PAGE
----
fire in north 88.
(photo credit: )
A wildfire grew by an estimated 200 square miles (518 square kilometers) in 24 hours, blackening grazing land as it threatened thousands of southern Idaho homes and facilities at an Air Force training range, fire officials said.
Two large wildfires along the Nevada line combined to create the 880-square-mile (2,280-square-kilometer) blaze, which burned grass and brush and was less than a mile from a training range of Mountain Home Air Force Base.
No one has been seriously hurt, but the homes of about 7,500 people in the sparsely populated region were threatened, said Chuck Dickson, a fire information officer said Sunday.
The fire was only about 15 percent contained, Dickson said, and mandatory evacuations remained in effect for Jarbidge, Nevada. Evacuation warnings were lifted for residents of Murphy Hot Springs, Idaho.
The fire was near a Mountain Home training range that pilots use before heading to Iraq and Afghanistan. Dickson said tracking and radar facilities were at risk, but he was not sure what else was on the range.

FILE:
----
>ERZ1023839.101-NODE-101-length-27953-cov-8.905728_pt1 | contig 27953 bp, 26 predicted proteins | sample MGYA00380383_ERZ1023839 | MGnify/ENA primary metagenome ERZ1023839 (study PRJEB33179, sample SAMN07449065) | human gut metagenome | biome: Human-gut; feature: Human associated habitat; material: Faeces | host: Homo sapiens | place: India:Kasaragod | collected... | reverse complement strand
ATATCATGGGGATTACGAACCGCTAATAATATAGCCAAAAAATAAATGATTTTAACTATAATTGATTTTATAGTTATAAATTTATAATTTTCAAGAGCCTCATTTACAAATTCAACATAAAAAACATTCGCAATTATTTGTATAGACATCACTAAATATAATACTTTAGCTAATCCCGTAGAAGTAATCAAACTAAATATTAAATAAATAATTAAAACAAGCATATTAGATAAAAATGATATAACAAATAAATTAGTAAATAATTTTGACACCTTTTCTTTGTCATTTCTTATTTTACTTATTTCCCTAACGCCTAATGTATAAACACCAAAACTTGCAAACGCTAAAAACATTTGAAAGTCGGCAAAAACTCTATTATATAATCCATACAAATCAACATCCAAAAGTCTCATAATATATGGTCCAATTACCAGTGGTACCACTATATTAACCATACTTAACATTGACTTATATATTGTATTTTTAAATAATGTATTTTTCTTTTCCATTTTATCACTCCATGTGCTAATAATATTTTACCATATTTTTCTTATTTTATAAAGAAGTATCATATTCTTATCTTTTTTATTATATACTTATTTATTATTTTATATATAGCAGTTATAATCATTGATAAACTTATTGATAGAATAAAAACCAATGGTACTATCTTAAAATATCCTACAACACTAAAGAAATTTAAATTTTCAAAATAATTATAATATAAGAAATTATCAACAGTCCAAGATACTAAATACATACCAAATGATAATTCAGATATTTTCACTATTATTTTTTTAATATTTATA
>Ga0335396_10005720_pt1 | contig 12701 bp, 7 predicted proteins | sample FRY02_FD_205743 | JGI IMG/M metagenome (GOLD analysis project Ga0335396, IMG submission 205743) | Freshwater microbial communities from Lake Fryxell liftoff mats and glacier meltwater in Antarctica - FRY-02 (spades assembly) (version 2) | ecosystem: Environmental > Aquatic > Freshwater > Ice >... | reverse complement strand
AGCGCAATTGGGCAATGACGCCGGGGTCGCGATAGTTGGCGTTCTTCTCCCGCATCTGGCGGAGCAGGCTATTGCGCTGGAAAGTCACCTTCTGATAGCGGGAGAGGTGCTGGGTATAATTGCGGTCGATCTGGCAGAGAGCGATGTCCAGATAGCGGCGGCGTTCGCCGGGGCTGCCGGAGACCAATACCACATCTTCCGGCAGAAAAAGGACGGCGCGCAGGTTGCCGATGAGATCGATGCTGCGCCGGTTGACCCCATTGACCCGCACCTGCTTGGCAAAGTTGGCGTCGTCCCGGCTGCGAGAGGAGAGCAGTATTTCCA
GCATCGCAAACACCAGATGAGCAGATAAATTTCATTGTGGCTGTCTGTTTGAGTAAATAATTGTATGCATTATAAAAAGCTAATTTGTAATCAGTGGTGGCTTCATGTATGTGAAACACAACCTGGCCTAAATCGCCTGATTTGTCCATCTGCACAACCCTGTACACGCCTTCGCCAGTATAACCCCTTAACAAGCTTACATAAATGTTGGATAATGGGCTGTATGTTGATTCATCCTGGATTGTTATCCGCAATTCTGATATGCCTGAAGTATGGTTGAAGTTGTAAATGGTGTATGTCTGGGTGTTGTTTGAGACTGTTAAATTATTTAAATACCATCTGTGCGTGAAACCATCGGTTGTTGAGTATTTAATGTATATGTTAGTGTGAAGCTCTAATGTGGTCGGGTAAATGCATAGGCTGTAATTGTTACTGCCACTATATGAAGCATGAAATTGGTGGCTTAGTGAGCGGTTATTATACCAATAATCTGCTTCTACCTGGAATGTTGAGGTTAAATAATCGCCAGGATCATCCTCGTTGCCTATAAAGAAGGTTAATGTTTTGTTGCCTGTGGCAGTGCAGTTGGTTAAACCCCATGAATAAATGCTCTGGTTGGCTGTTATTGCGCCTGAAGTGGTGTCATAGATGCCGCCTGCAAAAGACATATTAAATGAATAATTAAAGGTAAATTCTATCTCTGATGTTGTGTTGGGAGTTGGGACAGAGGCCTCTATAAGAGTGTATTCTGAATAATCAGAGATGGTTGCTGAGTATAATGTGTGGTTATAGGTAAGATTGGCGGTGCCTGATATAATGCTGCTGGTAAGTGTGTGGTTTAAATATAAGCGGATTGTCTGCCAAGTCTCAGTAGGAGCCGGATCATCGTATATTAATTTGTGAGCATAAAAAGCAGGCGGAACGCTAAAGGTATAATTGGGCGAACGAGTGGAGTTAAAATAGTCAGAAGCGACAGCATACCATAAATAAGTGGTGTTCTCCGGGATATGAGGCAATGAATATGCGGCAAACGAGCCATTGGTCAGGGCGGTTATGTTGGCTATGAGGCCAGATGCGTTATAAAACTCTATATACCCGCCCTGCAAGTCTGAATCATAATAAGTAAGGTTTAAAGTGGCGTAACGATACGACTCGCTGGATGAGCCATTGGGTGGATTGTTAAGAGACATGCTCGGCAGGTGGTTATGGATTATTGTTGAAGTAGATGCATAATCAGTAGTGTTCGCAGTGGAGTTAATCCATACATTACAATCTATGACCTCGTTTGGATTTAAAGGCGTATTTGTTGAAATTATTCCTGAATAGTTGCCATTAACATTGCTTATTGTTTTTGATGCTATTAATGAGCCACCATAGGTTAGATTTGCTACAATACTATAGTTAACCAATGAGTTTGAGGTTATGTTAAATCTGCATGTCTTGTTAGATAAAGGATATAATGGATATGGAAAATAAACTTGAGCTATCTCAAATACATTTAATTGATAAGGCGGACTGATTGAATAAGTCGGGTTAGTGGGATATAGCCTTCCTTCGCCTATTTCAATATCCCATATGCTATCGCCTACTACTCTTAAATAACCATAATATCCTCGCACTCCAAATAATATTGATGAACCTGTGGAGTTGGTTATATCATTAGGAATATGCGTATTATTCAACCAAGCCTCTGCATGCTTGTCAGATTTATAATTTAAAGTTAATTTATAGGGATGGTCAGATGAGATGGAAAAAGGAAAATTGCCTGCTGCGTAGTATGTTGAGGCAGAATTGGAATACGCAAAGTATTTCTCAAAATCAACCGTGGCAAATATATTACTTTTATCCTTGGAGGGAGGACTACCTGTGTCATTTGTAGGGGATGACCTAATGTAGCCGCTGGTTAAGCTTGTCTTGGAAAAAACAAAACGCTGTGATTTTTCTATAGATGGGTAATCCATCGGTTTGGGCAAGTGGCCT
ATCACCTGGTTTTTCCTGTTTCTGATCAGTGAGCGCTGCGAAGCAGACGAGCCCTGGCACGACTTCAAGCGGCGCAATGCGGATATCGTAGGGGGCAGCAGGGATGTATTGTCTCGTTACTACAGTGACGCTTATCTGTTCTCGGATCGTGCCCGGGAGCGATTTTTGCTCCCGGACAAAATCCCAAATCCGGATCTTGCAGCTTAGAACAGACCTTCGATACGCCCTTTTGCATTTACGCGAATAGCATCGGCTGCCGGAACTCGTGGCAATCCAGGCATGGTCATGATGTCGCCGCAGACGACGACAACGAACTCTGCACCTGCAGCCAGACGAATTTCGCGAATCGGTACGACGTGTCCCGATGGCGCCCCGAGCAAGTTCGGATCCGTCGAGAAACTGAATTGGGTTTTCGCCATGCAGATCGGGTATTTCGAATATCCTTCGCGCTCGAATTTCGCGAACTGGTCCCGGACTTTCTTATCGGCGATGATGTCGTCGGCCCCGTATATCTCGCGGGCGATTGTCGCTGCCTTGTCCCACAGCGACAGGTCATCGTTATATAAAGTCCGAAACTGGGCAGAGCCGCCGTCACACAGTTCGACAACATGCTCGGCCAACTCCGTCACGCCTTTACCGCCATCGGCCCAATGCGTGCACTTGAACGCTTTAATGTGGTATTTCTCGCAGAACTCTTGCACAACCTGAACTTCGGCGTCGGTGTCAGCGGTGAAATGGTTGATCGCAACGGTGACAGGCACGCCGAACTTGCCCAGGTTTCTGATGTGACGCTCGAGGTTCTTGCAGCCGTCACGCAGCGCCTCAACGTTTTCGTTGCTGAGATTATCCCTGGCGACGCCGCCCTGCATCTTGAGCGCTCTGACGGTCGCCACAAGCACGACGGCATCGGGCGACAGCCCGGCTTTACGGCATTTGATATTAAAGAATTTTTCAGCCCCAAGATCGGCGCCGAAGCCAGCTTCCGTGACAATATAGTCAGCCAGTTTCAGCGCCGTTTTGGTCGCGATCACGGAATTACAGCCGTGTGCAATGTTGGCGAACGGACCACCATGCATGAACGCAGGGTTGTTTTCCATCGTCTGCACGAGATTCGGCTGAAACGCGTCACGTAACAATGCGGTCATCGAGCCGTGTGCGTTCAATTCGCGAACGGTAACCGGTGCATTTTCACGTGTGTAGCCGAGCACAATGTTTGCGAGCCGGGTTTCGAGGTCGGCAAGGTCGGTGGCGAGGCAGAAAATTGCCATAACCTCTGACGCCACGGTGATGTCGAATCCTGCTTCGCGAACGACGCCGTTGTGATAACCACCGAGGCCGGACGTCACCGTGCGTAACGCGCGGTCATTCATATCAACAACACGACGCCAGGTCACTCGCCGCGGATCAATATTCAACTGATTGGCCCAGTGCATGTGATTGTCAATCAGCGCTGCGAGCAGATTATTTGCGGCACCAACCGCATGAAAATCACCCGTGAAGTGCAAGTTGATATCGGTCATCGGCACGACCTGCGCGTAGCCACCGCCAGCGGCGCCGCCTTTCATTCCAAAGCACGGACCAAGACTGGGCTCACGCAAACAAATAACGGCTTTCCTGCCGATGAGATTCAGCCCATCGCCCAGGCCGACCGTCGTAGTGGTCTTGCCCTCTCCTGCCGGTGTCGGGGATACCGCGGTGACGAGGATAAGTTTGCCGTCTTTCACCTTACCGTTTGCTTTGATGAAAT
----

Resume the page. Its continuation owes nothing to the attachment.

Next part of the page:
"When a fire moves as quickly as this one does, pushed by the wind, it creates a very hot heat front," Dickson said. "That will impact even steel structures quite easily."
Officials with the base's security and fire departments on Sunday declined to comment about what type of facilities, if any, were at risk or how vulnerable they might be.
Dickson said that ranches in the area also were threatened, that a lot of grazing area had been lost, and that cattle likely had died in the fast-moving blaze. He did not have an estimate of how many cattle were on grazing allotments within the fire's perimeter.
Dozens of other large fires were burning across the West on Sunday, primarily in Idaho, Nevada, Oregon and Utah, according to the National Interagency Fire Center.
Also Sunday, fire officials in California lifted the last of their evacuation warnings in northern Santa Barbara County, as crews continued making progress against the weeks-old wildfire in the Los Padres National Forest.